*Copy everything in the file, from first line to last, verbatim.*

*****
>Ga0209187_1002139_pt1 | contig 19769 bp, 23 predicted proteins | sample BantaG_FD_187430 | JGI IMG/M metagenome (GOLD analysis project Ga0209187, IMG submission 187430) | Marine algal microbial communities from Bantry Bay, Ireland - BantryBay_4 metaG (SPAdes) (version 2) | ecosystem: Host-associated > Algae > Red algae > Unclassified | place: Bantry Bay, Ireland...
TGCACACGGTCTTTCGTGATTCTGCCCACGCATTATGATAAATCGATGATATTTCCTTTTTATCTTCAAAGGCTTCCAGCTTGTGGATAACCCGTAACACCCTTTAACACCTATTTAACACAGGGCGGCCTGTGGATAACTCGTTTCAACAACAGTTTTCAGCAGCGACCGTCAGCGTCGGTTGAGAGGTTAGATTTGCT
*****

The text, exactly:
>Ga0209187_1002139_pt1 | contig 19769 bp, 23 predicted proteins | sample BantaG_FD_187430 | JGI IMG/M metagenome (GOLD analysis project Ga0209187, IMG submission 187430) | Marine algal microbial communities from Bantry Bay, Ireland - BantryBay_4 metaG (SPAdes) (version 2) | ecosystem: Host-associated > Algae > Red algae > Unclassified | place: Bantry Bay, Ireland...
TGCACACGGTCTTTCGTGATTCTGCCCACGCATTATGATAAATCGATGATATTTCCTTTTTATCTTCAAAGGCTTCCAGCTTGTGGATAACCCGTAACACCCTTTAACACCTATTTAACACAGGGCGGCCTGTGGATAACTCGTTTCAACAACAGTTTTCAGCAGCGACCGTCAGCGTCGGTTGAGAGGTTAGATTTGCT